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Jacksonville Legal Blog

Homeowner Associations must take action post hurricane Irma

We are in the midst of tropical storm season. This year has been particularly active. Puerto Rico is without power and drinking water. Hurricane Harvey devastated Texas. Hurricane Irma swept through here in Florida, after growing in strength to category five at one point. Though damage has already occurred, hurricane season technically still has two months remaining. Homeowner Associations will need to be vigilant in the process of repairing homes.

Chances are that as an association, you already have best practices and plans in place for tropical storm season damage. It is your goal to have residents back to a normal way of life, and standard living conditions met, as soon as possible.

Small business: should you enter a general partnership?

When you start a small business, there are several ways to structure your company. One of the simplest, and most popular, structures is a general partnership.

Legally, you do not even need to file paperwork to create a general partnership. You just need to create a for-profit business, and enter into business with at least one other partner. Despite their simplicity, general partnerships come with financial risk. What should you know before you enter into a general partnership?

HOA: can you prevent disputes with homeowners?

Homeowners Associations (HOA) bring order to a community. They ensure a minimum appearance standard, maintain community spaces and collect dues for community upkeep. Despite their good intentions, homeowners and their HOA regularly fall into contention. Arguments over something as small as a house’s paint color can quickly escalate to expensive litigation costs. What can you do to keep peace with homeowners?


Litigating mold lawsuits

Because of the expense of remediation, and the health concerns it engenders, the appearance of black mold in a new building often leads to intense litigation over who is responsible.

It is commonly known that mold thrives in moist, unventilated areas. But it is another thing credibly pinpointing the actual causes of toxic mold in a building. The presumption often is that defects in construction allowed the mold to take over and devalue the property. 

What To Look For In A Franchise Disclosure Document

Prospective franchisees interested in opening a restaurant franchise, hotel franchise, retail store franchise or any other type of franchise will be presented with a franchise disclosure document (FDD). These documents can be daunting, as they can run up to 200 pages long. However, it is critical to review the document thoroughly, as the success of your franchise will depend on your understanding of and compliance with the FDD.

The franchise development director may walk you through the document. Keep in mind though that the director does have an interest in getting you to sign, so that may influence how they present the information to you. It is in your best interest to take the time to review the document on your own or with the help of an independent party such as an attorney who practices franchise law.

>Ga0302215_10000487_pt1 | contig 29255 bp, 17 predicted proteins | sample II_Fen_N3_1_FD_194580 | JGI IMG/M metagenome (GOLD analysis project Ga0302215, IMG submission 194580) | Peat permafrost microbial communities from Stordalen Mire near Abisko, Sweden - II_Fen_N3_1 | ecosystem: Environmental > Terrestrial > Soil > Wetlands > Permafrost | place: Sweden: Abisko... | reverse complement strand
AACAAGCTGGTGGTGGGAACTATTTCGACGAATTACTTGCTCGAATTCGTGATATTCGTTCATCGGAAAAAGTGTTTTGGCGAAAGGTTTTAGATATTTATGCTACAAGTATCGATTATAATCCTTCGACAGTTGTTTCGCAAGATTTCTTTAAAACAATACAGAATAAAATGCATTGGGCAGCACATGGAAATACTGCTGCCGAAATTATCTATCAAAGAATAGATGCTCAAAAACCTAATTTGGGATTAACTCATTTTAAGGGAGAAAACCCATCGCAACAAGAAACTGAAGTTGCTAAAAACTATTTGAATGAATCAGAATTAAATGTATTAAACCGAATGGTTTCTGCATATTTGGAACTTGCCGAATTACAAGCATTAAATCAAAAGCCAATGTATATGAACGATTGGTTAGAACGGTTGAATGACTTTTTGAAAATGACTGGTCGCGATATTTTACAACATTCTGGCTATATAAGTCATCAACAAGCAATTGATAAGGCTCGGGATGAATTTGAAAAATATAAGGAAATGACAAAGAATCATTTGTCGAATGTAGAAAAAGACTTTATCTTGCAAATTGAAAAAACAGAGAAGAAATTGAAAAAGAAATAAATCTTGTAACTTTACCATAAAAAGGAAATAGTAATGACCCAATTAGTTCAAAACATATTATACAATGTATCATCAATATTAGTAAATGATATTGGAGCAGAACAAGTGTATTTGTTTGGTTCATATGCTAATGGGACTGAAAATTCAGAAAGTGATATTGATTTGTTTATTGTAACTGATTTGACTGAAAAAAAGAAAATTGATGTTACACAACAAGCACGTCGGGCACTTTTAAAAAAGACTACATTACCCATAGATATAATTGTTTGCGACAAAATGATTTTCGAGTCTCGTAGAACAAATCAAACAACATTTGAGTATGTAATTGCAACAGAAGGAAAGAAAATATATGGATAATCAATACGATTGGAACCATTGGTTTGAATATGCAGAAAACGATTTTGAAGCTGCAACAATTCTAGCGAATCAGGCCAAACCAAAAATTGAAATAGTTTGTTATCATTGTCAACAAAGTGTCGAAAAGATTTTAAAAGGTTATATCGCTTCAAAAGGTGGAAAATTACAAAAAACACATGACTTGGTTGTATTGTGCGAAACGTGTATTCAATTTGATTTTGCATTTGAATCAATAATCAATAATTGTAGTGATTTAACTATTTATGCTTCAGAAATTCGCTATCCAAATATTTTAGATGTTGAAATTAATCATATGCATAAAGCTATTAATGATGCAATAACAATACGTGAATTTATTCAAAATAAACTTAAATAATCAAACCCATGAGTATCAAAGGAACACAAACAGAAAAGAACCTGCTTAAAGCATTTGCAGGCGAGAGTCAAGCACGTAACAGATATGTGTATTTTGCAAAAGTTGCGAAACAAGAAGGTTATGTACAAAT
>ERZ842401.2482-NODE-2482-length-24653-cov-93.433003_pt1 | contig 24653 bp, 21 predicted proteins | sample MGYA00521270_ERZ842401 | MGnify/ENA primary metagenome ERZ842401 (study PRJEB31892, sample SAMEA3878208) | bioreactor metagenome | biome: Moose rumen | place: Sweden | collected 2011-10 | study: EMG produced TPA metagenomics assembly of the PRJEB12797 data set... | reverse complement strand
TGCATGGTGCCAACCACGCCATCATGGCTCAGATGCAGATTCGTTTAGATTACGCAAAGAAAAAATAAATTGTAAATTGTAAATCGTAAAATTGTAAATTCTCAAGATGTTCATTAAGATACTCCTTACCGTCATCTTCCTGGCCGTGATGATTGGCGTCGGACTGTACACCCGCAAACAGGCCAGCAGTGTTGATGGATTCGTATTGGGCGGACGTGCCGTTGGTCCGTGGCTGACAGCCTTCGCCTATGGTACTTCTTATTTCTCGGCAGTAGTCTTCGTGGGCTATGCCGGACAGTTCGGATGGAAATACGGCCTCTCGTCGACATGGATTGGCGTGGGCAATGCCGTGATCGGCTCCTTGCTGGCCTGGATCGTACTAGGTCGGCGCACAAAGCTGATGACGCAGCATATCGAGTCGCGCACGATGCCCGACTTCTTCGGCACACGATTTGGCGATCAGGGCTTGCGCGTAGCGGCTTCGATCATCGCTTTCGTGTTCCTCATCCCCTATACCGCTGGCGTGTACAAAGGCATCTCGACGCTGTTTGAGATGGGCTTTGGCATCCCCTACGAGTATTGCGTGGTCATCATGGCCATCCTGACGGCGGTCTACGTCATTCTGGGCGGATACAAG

Construction defects are more prevalent in condos

Construction defects can have lingering effects in homes. From causing discomfort to rendering a space unlivable, a single construction error can have widespread consequences and require thousands of dollars to fix. However, it appears that residents of condominiums may experience construction defects more often than their counterparts in single family homes or townhouses, according to a new report by Community Associations Institute (CAI), a nonprofit focused on “community association education, governance, and management.”

The CAI study was compiled by examining the scale of litigation surrounding claims of construction deficiencies and their impact on homeowners.

Resolving A Construction Defect Claim Could Get More Difficult

When a Florida property owner discovers a construction defect, getting the matter resolved is no simple process. In fact, it seems to be getting more and more difficult.

Florida's construction defect law went through a substantial overhaul in 2015. Among the changes were more detailed written notice requirements for claimants. Now, a bill has been introduced in the Florida Senate that calls for further changes to written notice requirements, as well as to other aspects of construction defect claims.

What Happens When A Condo Owner Discovers A Construction Defect?

Construction defects can occur just as easily in condominiums as they can in houses. Just as the owners of houses have the right to take action, so too do the owners of condos. When a condo owner discovers a leak, water damage, mold damage or any other construction defect, he or she can seek compensation for damages through legal action.

However, there are definitely major differences in how these cases unfold.

Who Is Responsible For A Construction Defect?

You bought a new home or went through a remodel, only to discover a roof leak, a foundation issue or some other construction defect. You want it repaired and you want compensation for losses. The question is, who do you take action against? Who is responsible for the construction defect?

Was It The Storm Or A Construction Defect?

In the aftermath of Hurricane Matthew and a particularly destructive hurricane season, many Florida homeowners are searching for ways to rebuild. For many, that means turning to their homeowners insurance policy. But what happens when the insurance company rejects the claim on the basis that the damage to the home was not the result of the storm, but the result of a construction defect in the home?

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